The Science of Aging and the Secrets of Forever-Young Skin

Uma Thurman, Donnatella Versace and Naomi Campbell backstage at Versace Haute-Couture Fall/Winter 2013-2014, image: Photo by Bertrand Rindoff Petroff/Getty Images

Uma Thurman, Donnatella Versace and Naomi Campbell backstage at Versace Haute-Couture Fall/Winter 2013-2014, image: Photo by Bertrand Rindoff Petroff/Getty Images

Ah, aging. Why is it that some of us tend to look better with age, while others…don't? There are two basic reasons. One has to do with your genetics, which is a complex issue. The best way to understand it simply is to look at how your parents and grandparents have shown their signs of aging. The other has to do with how well you take care of your skin, which if done diligently, can supplant a genetic predisposition toward early signs of aging. Seemingly every week, a new anti-aging product comes on the market, promising a new, special ingredient that turns back the hands of time. Should you trust it? How does skin age, anyway? Read on to find out!

Your Skin's Essential Proteins

When it comes to understanding the aging process, there are three terms us non-dermatologists should know: collagen, elastin and hyaluronic acid. Your body has these proteins in spades when you're young. In fact, skin is about 75% collagen during that time. 

What They Do

Collagen is a connective tissue that binds together vessels and cartilage, among other things. It's part of your skin matrix that when strong, keeps skin firm and plump. Elastin's job is to keep skin resilient. If you've ever pinched skin on the top of your hand, versus the hand of a senior citizen, you'll see that young skin immediately snaps back whereas older skin does not. That's due to the amount of elastin and its strength. Hyaluronic acid is also part of the skin matrix and works to lock in moisture, also aiding in skin plumpness. 

When They Go Away

The human body loses its ability to create these efficiently and in adequate amounts over time. Moisture loss makes skin look dry and papery, making fine lines and wrinkles more obvious, loss of elastin contributes to sagging, as does collagen loss. While you can't ultimately control this process without plastic surgery (the results of which can be iffy), you can help to slow it down. You might be surprised at what a little perseverance early on can do.

What You Can Do

First and foremost, starting in your mid to late twenties, you need to moisturize your skin daily with a moisturizer that has SPF protection. Dermatologists agree that most early signs of aging are due to overexposure to the sun. That hot ball in the sky zaps elastin like no one's business, which is why older sun worshipers have skin that resembles thick, worn out leather. Sadly, I've seen women who dabbled in tanning in their teens, showing early signs of aging compared to those who did not. You do not want to mess with the sun when it comes to your skin. Doctors also agree that wrinkles are essentially caused by repetitive facial movements. We each have our own little ticks, and that's why wrinkles are as individual as fingerprints. Should you stop moving your face? No. But being aware of a frowning habit and fixing it, will have an affect on future wrinkles. Exfoliating your face once per week gets rid of dead skin, helping new skin show on the surface, this alone will make skin look younger, more glowing and will reduce the look of lines, too.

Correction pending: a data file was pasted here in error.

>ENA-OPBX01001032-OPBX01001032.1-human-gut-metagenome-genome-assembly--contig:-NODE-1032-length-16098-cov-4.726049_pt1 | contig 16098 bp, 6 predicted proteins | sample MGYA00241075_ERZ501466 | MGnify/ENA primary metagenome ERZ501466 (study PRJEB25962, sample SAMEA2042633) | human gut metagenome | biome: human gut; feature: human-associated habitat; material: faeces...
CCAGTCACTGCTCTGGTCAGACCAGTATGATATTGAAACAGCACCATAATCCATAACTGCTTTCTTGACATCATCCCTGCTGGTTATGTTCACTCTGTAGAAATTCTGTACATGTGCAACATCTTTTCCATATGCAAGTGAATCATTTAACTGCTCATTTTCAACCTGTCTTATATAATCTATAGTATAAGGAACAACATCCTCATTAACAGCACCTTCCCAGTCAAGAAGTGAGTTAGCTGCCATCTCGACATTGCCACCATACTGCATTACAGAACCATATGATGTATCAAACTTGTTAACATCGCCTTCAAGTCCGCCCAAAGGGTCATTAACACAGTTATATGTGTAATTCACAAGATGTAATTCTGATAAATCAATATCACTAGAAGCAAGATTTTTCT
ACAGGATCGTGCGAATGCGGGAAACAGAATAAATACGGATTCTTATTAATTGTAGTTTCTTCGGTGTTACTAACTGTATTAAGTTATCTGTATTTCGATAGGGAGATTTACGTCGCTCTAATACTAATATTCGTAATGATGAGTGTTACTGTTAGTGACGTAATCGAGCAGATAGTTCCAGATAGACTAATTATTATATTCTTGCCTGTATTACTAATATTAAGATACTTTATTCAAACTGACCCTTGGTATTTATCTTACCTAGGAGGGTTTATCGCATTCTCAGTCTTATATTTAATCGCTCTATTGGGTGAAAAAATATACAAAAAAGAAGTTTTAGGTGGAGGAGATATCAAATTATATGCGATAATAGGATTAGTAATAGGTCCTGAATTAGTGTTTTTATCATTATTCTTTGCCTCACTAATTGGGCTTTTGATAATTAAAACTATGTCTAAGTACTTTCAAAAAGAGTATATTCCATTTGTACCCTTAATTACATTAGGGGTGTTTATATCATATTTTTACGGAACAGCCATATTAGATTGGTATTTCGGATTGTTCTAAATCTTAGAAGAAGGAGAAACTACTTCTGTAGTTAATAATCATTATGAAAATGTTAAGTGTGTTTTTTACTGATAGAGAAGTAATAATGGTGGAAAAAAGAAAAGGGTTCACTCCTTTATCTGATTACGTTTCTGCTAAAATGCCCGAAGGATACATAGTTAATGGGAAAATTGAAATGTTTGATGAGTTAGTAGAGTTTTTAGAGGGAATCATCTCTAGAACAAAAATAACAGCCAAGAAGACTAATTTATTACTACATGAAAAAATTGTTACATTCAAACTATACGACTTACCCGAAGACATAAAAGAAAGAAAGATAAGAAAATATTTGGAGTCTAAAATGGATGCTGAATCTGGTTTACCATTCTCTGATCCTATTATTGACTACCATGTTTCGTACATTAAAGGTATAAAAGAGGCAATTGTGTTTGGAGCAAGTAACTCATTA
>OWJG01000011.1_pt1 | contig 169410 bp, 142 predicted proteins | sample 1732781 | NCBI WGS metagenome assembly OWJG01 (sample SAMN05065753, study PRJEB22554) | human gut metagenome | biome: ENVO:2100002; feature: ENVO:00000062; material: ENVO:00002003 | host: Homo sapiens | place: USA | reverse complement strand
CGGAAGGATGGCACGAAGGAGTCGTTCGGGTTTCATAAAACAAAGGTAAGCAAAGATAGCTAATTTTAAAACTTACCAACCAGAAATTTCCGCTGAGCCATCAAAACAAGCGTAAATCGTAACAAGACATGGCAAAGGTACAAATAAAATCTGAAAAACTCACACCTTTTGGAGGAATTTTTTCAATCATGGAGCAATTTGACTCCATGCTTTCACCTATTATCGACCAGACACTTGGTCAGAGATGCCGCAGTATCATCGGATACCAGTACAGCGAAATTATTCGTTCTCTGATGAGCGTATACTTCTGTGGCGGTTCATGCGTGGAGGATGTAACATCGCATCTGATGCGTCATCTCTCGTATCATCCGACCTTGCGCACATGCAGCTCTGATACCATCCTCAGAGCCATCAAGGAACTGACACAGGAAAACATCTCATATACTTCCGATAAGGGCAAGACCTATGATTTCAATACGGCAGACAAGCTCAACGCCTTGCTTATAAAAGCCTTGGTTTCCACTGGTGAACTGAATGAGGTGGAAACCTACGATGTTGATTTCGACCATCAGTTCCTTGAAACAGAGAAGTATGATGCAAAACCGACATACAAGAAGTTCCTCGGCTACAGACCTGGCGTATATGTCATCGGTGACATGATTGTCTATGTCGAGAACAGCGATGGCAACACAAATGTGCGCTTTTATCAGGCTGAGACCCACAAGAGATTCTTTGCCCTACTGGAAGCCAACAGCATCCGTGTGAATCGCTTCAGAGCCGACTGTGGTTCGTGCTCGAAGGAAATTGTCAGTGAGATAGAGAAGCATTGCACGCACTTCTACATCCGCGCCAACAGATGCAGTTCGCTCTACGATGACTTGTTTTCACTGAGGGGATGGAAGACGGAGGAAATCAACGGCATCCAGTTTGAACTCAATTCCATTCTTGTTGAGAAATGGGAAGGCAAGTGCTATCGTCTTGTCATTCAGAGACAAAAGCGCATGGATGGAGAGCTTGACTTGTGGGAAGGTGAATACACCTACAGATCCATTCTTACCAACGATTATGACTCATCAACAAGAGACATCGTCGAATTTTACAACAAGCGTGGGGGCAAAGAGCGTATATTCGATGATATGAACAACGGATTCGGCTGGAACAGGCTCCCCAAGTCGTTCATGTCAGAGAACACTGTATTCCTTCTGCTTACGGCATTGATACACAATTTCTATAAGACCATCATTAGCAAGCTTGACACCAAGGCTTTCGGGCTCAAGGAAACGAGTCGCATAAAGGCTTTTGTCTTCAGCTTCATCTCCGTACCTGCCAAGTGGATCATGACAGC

Barring these basic activities (that I swear make a huge difference over time), you can visit a dermatologist for prescription strength skin creams that contain the right amount of collagen-building and moisture-preserving ingredients. Dr. Cynthia Bailey, a California-based dermatologist points out on her site that not only are the ingredients important, but so is their concentration and the stability of their form to see results. If you're not opposed to injectables, these can temporarily restrict muscle movement and plump skin to fill in lines and wrinkles, also done by your dermatologist. Chemical peels work like super strength exfoliants, removing the topmost skin cells so new ones can shine through, also giving a temporarily younger look.

Beware of the Hype

Many drugstore brands make bold claims, but don't deliver exactly what they promise. While they tout having special ingredients like vitamin C, retinol and hyaluronic acid (all related to collagen production), such ingredients are delivered in molecules that are too big to be absorbed by skin. Peptide formulas make claim to having a smaller sized molecules and are more effective, but not a guarantee. Some detractors say that delivered topically, these ingredients don't work at all, and one must try to create collagen from the inside out. They suggest eating foods that contain collagen-building ingredients or taking supplements, but again, have no proven success rate. 

The Verdict

Don't despair about false claims. Let it be a lesson that more expensive, doesn't always mean better. And know that regardless of the extra anti-aging power a product promises, its basic moisturizing ingredients used daily will absolutely have an effect on how your skin ages. I never thought I would have use for a sports adage, but when it comes to aging, the best offense is a good defense. Moisturize, exfoliate and protect skin from the sun. Your skin will love you for it. And you'll love it right back.